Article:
If one issue comes to define the arena of economic populism in the first decade of the 21st century, that issue may well be the epidemic of foreclosures afflicting middle and working class Americans who watch as government bailouts and subsidies seem to go to the country’s richest corporations and residents.
The subject was front and center as the Reverend Jesse Jackson visited Brooklyn to give the keynote speech at a mortgage lenders and homeowners forum sponsored by the Rainbow PUSH Coalition.
Jackson spoke to the group gathered at the Hanson Place Central United Methodist Church, 144 St. Felix Street – in the shadow of the Williamsburg Savings Bank Building, where the price of co-op apartments targeted at the wealthy starts at over $600,000, and across the street from the site of the proposed Atlantic Yards project, whose developer, Bruce Ratner, has already gotten over $2 billion in government subsidies.
The contrast was marked. Among those in the audience was a young woman wearing a tee shirt whose slogan pulled no punches: HELP ME KEEP MY HOME, the shirt read.
Indeed, Brooklyn homeowners facing the possibility of foreclosure are looking for far less than are well-heeled developers and corporations – basically the restructuring of loans to enable them to meet monthly mortgage payment obligations — and hoping help will come from a federal government that has moved slowly to address the burgeoning crisis.
“In my estimation, the administration is dragging its feet, creaming the situation, to enhance the lives of their friends,” noted Representative Yvette Clarke, who joined Jackson at the forum.
All the speakers agreed that Brooklyn was a nexus for the foreclosure crisis, with 20 families in the borough losing their homes to foreclosure every day. Indeed, the borough is “second in the state in terms of foreclosures,” said Jane Azia, the director of non-depository institutions and consumer affairs for the state Banking Department.
Central Brooklyn, in particular, is especially hard-hit. “This is Ground Zero for displacement, particularly for small businesses and homeowners,” noted City Councilmember Letitia James. “It’s the epicenter of the sub prime market crisis, where the biggest transfer of wealth is happening. So many people of color are losing their homes, particularly single female heads of households. They are bailing out all of the companies and banks. What they need to do is bail out you, the constituents we serve.”
The solution is straightforward, said Jackson. “People in a hole need a rope to pull them up, not a shovel to dig the hole deeper,” he contended. “People want to pay. We want the government to declare a moratorium on foreclosures long enough to restructure loans, not repossess homes. That’s what must happen.”
Part of the problem is the high rate of sub prime mortgages in Brooklyn neighborhoods. Five out of the 10 neighborhoods with the highest number of sub-prime loans are in central Brooklyn, according to Clarke.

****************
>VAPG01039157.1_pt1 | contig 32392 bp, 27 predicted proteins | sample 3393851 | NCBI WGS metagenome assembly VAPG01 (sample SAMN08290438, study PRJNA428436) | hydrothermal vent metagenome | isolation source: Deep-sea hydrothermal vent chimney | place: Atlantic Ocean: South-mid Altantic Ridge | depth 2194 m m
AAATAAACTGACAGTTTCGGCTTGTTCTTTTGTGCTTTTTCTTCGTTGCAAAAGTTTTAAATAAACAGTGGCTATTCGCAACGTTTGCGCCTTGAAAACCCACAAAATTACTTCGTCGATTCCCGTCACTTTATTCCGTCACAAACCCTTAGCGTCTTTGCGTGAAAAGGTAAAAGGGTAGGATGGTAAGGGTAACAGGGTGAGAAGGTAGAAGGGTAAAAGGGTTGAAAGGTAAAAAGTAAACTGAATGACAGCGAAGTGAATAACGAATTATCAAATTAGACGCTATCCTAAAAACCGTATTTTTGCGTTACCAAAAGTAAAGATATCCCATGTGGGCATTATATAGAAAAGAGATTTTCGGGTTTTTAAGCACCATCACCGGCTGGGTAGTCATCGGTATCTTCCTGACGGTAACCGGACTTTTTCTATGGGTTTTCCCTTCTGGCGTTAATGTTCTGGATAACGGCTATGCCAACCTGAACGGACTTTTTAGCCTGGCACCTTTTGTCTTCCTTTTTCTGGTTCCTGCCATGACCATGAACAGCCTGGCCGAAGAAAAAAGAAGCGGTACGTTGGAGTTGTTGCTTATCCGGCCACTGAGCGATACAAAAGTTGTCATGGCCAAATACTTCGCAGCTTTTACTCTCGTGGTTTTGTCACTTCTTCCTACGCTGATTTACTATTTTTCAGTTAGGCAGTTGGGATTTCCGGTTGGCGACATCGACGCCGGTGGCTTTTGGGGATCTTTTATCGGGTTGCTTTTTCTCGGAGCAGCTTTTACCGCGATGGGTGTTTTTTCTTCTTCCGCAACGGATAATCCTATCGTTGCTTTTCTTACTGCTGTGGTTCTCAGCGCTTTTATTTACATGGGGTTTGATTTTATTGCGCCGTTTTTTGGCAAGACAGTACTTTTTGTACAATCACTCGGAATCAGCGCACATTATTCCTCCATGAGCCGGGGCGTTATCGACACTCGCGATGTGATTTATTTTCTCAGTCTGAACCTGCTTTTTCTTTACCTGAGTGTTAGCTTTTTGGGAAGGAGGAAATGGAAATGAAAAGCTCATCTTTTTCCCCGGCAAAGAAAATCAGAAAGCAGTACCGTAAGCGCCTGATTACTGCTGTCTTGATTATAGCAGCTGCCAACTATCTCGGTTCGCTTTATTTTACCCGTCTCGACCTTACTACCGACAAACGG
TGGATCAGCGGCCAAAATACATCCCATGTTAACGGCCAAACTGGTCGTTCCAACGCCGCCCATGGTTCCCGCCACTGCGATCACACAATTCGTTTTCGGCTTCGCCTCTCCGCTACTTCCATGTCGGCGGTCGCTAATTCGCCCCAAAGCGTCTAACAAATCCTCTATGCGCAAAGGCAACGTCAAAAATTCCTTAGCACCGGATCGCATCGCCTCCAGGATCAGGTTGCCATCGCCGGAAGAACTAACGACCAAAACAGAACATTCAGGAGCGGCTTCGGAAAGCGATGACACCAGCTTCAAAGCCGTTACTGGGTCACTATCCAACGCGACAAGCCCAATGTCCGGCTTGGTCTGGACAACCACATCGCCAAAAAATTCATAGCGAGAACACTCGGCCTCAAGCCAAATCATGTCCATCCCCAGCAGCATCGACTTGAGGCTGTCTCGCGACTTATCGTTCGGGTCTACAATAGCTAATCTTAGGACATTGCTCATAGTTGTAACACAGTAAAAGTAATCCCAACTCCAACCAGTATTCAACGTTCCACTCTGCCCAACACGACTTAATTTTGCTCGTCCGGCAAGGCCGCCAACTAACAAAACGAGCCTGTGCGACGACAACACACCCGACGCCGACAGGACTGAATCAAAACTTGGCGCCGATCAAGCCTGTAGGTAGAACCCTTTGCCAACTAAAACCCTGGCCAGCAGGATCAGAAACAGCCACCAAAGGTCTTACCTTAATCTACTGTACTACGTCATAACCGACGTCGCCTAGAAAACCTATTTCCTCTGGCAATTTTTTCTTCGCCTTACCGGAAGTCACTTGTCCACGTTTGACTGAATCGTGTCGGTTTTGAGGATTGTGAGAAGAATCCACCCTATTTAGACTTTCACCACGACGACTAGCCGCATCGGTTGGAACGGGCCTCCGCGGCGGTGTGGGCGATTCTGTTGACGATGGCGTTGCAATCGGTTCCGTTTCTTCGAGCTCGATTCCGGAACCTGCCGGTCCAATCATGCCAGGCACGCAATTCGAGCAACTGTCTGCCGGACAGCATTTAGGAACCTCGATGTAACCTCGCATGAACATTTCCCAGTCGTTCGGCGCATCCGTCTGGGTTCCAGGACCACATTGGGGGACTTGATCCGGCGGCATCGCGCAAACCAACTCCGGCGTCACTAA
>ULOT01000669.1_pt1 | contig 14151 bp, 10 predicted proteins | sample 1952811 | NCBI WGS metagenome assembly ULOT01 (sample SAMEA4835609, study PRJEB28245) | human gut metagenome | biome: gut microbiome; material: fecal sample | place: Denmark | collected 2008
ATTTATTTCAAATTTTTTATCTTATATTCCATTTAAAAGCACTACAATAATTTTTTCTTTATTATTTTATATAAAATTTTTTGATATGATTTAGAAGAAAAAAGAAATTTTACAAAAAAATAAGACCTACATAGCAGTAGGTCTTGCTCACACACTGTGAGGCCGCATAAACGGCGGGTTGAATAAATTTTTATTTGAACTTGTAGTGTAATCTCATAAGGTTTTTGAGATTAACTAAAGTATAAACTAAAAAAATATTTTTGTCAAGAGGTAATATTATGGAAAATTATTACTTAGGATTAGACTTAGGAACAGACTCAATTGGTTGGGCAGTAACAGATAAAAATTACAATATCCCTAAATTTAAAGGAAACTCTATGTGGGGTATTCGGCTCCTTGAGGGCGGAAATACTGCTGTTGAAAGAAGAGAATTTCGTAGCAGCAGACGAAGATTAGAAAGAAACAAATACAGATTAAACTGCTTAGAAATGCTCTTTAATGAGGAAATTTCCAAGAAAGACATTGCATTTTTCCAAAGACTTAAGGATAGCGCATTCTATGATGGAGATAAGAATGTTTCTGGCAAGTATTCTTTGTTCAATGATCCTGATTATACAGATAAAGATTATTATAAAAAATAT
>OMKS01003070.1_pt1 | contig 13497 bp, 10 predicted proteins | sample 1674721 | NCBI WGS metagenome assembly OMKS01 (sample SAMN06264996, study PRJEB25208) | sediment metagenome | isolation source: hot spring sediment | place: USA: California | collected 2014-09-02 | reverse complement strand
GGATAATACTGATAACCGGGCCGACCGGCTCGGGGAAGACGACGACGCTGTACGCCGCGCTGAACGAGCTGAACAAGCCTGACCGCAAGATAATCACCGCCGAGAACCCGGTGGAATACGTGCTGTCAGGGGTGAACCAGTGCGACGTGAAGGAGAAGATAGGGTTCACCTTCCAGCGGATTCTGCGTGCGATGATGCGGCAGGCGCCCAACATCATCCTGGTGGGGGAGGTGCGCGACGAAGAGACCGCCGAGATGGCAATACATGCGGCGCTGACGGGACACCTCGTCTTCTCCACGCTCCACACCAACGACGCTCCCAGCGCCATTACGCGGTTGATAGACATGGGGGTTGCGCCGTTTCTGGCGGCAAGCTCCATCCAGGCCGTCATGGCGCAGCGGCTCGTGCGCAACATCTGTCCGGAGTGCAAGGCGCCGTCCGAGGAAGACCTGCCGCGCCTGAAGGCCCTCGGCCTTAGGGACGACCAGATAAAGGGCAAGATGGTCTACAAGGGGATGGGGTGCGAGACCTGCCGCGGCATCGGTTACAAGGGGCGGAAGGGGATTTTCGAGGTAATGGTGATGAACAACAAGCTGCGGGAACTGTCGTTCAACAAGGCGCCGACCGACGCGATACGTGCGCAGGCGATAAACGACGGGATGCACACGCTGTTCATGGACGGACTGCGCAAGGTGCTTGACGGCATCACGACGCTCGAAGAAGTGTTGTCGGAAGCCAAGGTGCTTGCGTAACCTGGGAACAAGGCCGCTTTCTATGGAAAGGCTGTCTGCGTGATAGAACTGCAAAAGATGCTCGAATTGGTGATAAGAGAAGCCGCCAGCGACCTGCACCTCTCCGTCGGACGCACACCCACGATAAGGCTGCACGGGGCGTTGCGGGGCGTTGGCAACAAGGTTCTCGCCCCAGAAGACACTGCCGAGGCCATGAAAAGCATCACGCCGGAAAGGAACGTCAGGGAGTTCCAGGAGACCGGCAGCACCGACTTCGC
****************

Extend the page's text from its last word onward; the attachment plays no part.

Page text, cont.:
And, yet, Jackson said, fully half of those “steered to” sub prime loans were eligible for prime loans. Add college loans for their children to sub prime home mortgages, he emphasized and, “For some folks, this is a depression already.”
Many of the neighborhoods where sub prime mortgages are most common are ones that were red-lined several decades ago, the speakers noted.
“If you look at the New York map,” Jackson told the crowd, “certain neighborhoods were targeted. You can see the clustering. They are the same neighborhoods that once got red-lined. You see patterns of race discrimination.”
“I find it ironic,” added City Councilmember Charles Barron. “Years ago, remember, they red-lined us. They didn’t want to give us loans. This is like a reverse red-lining. Now, they want to give us loans, predatory loans. Many people were qualified for prime loans, and they give them sub prime loans anyhow.”
The struggle to help homeowners keep their homes is, “Another fight in the civil rights movement, another fight for justice,” James contended.
Foreclosures are not only a personal disaster but a communal one, the speakers stressed. “When my house goes, the value of your house goes,” Jackson pointed out, noting also that a high rate of foreclosures adds up to a diminished tax base that, in turn, means reductions in basic city services such as education, transportation and police protection.
“You go to Prince George’s County (in Maryland),” said Jackson. “There are 15,000 homes in foreclosure, which has devalued 300,000 homes.” The loss in value, Jackson went on, is approximately $3 billion – the size of the county budget, he said.
“So go our homeowners, so go our communities,” added Clarke. “There’s a tipping point where our communities could become abandoned.”
As many as 70 percent of the people who are facing foreclosure do not seek help, but simply walk away from their homes, according to Jackson. “There’s an embarrassment,” he remarked. “It’s almost like a kind of rape.
“Two months ago,” he added, “I was at a church and I asked, Was there anyone in the church who was facing foreclosure? No hands went up. Then, I asked if anyone knew anyone facing foreclosure. Every hand went up.”
In 2007, according to statistics reported by Realty Trac, there were 59,000 foreclosure filings involving 39,000 homes in New York State, with 66 percent of filings occurring in New York City.
In particular, approximately 40 percent of the foreclosures in the state occur in Brooklyn and Queens